Thursday, 4 June 2009 - 7:36 pm

Glass walls

They found us just before the rain today. The supply-searchers were on their way back from their searching with a hefty haul when they stumbled across the shamblers – from the way they told it, almost literally.

They hurried back to the yard and shouted for everyone to get armed. I think it was Dale who pointed out the colour of the clouds, a thickening ochre with purple undertones that meant the rain wasn’t far away. We couldn’t risk getting caught outside in a fight.

We couldn’t run either, so that left barricading ourselves inside and hoping that we could hold out. It wasn’t a great option, because the showroom’s front wall is mostly glass, of course. Sturdy enough against the sorts of things that usually throw themselves at it, but what about the heedless hungry that’s stumbling around now? We had no idea, but there were no other options, so we had to give it a try.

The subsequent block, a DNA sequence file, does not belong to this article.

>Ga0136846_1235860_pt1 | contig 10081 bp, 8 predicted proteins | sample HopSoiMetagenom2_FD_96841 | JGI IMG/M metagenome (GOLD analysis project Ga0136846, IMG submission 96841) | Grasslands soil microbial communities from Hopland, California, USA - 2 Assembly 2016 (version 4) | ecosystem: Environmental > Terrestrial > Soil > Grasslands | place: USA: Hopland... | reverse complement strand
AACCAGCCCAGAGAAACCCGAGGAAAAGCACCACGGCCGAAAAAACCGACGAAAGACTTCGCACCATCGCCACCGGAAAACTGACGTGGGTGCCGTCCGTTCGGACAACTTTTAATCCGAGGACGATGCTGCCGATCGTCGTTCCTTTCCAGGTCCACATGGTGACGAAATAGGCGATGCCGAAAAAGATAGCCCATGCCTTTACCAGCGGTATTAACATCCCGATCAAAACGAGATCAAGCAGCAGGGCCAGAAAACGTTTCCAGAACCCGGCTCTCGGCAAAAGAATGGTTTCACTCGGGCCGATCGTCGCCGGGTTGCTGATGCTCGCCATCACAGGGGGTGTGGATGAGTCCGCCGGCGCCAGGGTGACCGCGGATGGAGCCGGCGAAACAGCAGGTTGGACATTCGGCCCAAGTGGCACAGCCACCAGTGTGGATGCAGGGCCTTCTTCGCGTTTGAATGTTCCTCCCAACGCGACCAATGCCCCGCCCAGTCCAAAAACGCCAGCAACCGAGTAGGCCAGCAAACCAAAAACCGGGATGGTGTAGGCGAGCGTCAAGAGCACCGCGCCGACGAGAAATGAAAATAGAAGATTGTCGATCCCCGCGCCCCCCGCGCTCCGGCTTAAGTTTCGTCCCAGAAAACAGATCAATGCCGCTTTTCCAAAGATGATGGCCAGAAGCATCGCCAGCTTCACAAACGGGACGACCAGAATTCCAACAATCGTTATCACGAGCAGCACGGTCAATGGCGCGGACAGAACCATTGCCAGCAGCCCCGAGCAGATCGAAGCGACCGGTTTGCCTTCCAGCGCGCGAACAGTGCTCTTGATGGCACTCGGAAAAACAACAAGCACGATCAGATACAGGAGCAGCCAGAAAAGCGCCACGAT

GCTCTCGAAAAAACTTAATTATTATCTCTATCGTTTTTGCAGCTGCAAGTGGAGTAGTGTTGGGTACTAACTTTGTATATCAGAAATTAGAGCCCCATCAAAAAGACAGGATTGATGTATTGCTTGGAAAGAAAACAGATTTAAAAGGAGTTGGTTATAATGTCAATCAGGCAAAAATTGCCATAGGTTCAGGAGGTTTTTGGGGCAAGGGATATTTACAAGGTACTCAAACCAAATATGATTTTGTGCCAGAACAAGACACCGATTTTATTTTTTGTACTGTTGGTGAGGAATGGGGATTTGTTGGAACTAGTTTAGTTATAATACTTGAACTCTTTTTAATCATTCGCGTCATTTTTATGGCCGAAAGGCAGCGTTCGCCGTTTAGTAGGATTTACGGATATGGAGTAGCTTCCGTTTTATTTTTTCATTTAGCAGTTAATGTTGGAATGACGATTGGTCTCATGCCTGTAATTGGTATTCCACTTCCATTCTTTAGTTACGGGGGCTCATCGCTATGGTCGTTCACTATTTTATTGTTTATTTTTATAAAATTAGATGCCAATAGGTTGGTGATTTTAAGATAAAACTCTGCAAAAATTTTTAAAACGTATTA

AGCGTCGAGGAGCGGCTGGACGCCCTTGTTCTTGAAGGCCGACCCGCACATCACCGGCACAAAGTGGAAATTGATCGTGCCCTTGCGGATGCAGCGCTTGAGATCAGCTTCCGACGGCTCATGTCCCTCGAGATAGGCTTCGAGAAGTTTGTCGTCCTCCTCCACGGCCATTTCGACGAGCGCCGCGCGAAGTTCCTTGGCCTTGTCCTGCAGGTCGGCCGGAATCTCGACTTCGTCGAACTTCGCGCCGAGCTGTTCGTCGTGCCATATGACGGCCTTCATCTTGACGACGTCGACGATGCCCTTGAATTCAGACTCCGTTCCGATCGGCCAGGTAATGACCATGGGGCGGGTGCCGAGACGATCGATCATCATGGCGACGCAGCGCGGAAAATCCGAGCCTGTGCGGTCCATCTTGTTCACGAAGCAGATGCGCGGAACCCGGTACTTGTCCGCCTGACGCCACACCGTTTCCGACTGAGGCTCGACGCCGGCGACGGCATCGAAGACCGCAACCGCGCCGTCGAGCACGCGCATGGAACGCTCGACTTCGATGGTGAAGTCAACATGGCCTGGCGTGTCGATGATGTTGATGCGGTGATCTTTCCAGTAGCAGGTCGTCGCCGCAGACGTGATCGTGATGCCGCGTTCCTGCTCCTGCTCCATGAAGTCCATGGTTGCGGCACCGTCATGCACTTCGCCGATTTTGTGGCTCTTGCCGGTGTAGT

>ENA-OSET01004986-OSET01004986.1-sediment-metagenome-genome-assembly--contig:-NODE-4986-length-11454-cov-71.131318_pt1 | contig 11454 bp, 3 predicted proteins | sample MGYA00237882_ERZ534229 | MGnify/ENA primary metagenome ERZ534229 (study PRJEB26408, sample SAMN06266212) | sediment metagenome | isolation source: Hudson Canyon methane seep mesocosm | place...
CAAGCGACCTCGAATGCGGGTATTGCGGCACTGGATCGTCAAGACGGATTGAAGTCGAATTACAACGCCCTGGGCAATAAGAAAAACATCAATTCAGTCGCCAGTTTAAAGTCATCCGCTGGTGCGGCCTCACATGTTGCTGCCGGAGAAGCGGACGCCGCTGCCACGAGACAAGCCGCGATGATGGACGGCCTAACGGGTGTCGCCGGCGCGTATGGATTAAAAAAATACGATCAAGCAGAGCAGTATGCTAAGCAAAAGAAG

While the clouds swirled together to let the acid fall on us, there was a storm inside as we tried to close up all the entrances. The hardest part was getting the garage doors to come down without power – a couple of the lads had to swing on the metal shutters to get them moving. On the plus side, they seem sturdy enough to stand up against a physical assault. Furniture went up against the front doors – I still had my keys and had locked them, but that’s not much protection against the weight of bodies.


I never thought I would pray for the rain to come. Not this rain with its deadly, disfiguring bite. But watching those shamblers stutter across the car yard, that’s what I did. They bumped into and over the cars, intent on their destination and the food that lay inside. The more I watched them, the more my stomach tightened into a small, roiling knot.